“Back to classics, back to cinema” is a personal journey through the movies. For every older movie I am going to talk about, I will go to the cinema and watch a new one. Because if the classic movies and their directors teach you one thing, it is:
Go to the movies.
Annie Hall-Woody Allen-1977
Everyone who adores the cinema of Woody Allen today based on his latest, quite decent efforts like “Whatever Works”, “Midnight in Paris” or “Vicky Christina Barcelona” is not compellingly on the wrong track. But watching one of his all time classics of his 70s period, the feeling emerges that the Allen of today is lacking a huge amount of creativity and energy compared to the Allen of yesterday. As the Academy does not care, he is likely to not care himself, throwing in one film every year and having become a kind of tourist guide for European cities. (Next in line is Rome in his film “With love to Rome”) Annie Hall is pure substance, however and still serves as an idol for almost every romantic comedy.
It is not that Allen was original at all. He heavily quotes Bergman for instance. But by throwing it all in the pot, his own character with his neurotic, self-reflexive, very male and very Jewish style and a beautiful Diane Keaton delivering nothing less than a real-life performance far away from any other woman one might have seen on the screen, the film has become a paradigm for modern relationships in films. Movies like “500 Days of Summer” by Marc Webb just copy the Allen-formula and in this particular case turn around the gender roles. What distinguishes “Annie Hall” from other pictures in the career of Woody Allen is its enormous amount of funny lines. It is almost impossible to get every joke by just viewing it once. But this is not the typical American strategy to keep an audience attracted by just having as many action and jokes as one can get out of the subject. This humor is more subtle, you rarely have to laugh because of the joke but frequently because of the way it is spoken out. It is just the way people react to one another. Allen constantly searches for our human mistakes and he succeeds due to the paradox that he is right, wrong and he knows that he is wrong all the time.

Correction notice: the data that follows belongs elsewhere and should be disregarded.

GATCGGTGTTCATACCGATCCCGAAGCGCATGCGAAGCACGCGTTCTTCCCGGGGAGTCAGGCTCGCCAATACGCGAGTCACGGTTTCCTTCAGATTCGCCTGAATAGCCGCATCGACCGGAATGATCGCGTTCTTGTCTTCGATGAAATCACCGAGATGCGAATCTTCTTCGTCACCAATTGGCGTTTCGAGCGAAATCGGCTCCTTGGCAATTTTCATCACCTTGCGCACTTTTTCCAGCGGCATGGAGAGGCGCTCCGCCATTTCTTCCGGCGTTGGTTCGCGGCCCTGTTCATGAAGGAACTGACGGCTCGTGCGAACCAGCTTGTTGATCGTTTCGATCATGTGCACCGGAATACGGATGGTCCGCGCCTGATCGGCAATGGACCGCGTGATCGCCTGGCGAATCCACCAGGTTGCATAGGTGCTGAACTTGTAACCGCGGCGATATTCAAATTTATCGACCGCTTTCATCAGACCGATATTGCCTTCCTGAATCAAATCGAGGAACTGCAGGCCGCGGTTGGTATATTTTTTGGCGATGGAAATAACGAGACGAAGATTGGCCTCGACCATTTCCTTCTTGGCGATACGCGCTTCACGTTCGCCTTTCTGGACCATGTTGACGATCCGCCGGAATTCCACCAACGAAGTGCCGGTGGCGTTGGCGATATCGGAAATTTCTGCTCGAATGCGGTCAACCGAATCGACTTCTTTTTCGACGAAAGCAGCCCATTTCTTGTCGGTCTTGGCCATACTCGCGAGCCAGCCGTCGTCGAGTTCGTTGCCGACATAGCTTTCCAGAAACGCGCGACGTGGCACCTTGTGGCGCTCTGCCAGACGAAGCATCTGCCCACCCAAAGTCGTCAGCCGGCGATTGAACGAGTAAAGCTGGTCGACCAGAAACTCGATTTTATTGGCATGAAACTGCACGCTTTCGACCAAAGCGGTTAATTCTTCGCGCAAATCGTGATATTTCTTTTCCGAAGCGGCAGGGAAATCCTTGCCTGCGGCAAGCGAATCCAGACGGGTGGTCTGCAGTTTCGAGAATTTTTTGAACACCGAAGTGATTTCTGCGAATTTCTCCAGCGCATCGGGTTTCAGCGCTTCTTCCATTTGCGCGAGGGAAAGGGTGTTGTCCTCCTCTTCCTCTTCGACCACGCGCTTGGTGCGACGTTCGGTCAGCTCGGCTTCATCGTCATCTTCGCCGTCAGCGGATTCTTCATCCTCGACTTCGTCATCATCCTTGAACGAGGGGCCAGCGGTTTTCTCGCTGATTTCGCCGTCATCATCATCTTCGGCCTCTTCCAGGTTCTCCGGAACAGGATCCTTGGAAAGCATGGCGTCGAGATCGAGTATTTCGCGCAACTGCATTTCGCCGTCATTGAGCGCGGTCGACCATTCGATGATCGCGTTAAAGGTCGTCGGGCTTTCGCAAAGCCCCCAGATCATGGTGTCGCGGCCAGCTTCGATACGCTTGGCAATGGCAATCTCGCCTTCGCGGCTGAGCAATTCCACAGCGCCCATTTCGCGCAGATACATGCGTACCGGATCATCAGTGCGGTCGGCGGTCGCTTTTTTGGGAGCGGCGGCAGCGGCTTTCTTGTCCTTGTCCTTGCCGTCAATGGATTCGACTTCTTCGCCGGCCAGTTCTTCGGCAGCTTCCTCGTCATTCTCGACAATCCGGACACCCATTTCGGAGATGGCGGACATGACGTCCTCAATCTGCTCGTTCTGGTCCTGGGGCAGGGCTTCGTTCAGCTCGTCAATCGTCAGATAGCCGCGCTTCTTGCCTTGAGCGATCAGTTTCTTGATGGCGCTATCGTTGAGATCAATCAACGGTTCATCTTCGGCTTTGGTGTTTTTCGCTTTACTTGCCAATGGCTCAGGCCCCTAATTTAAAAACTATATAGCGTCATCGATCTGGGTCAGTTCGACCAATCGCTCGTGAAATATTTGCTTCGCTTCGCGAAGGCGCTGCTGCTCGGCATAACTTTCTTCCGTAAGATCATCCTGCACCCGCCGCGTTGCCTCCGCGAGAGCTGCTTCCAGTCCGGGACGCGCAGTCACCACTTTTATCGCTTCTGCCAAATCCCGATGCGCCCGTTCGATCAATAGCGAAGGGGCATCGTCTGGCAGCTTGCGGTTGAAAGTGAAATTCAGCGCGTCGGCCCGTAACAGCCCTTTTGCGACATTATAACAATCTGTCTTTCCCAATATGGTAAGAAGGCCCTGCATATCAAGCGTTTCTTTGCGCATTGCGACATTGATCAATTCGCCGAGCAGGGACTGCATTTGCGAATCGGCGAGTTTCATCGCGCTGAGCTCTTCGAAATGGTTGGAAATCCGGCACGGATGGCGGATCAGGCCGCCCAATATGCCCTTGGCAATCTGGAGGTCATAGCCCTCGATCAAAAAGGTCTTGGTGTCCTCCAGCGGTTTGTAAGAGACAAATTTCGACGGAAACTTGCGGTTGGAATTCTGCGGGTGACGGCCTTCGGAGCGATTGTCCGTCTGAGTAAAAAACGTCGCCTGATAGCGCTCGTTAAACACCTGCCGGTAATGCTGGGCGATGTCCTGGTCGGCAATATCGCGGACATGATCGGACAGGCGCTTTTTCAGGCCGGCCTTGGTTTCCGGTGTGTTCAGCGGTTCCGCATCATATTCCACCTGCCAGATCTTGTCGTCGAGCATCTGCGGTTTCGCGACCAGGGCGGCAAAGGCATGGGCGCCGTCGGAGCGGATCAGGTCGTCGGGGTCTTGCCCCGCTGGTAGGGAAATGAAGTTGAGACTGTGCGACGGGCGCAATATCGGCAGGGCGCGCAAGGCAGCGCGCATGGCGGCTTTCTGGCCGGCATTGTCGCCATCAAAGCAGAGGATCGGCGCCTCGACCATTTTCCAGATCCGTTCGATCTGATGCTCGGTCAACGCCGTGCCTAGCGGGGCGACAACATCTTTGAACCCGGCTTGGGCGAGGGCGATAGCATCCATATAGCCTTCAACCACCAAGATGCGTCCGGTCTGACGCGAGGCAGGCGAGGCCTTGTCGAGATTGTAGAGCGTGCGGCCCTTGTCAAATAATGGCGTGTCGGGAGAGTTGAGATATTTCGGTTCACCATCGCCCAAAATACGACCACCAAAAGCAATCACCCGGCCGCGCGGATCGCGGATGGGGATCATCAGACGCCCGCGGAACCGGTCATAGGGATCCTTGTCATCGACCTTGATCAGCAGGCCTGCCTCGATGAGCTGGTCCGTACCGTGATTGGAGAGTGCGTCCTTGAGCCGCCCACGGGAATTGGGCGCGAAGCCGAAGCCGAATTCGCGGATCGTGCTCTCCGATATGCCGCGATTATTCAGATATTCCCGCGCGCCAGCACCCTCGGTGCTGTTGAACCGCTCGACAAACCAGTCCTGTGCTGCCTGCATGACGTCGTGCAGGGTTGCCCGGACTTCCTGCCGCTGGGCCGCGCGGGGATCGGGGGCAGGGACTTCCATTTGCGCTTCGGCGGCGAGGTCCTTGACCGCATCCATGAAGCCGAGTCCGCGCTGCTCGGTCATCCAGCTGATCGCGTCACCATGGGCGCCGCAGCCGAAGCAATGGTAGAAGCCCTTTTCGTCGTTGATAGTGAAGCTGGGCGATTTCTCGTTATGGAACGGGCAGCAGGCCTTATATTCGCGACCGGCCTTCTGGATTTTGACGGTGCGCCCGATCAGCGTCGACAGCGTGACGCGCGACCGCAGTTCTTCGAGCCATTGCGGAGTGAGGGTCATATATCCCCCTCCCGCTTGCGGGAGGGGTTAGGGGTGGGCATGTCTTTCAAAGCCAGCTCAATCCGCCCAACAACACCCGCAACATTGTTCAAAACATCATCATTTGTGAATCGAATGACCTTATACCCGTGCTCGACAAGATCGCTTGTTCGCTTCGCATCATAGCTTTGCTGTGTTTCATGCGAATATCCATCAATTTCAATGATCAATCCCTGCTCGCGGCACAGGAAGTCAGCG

The plot circles around the development of a relationship between Alvy Singer, a comedian and Annie Hall, a singer. The scenes are edited in a non-chronological order and there is an interesting use of flashbacks when the characters are able to “travel” into their own past, just like in Bergman’s “Wild Strawberries”. The emotions always feel real and due to it fragmented structure the film moves quite fast. One of the great things about Woody Allen is the freedom he gives himself to drift away. Some of the scenes just feel like little digressions into a topic the author was interested in; one almost has the feeling to browse through Allen’s notebook and to read stuff his discovered and observed during his own relationships. Like always he takes us into the world upper-class artists and aspiring artists and by presenting them with all their faults and fears he makes us feel as if we were part of their world. The director of “Manhattan” will always be considered as own of the greatest filmmakers of all time but undoubtedly he had his greatest time in the 1970s. He is like a stand-up comedian and today he just performs his routine. But in 1977 he made a movie that came as close to a comedy-performance as anything one might have ever seen in the cinema: It makes you laugh and think.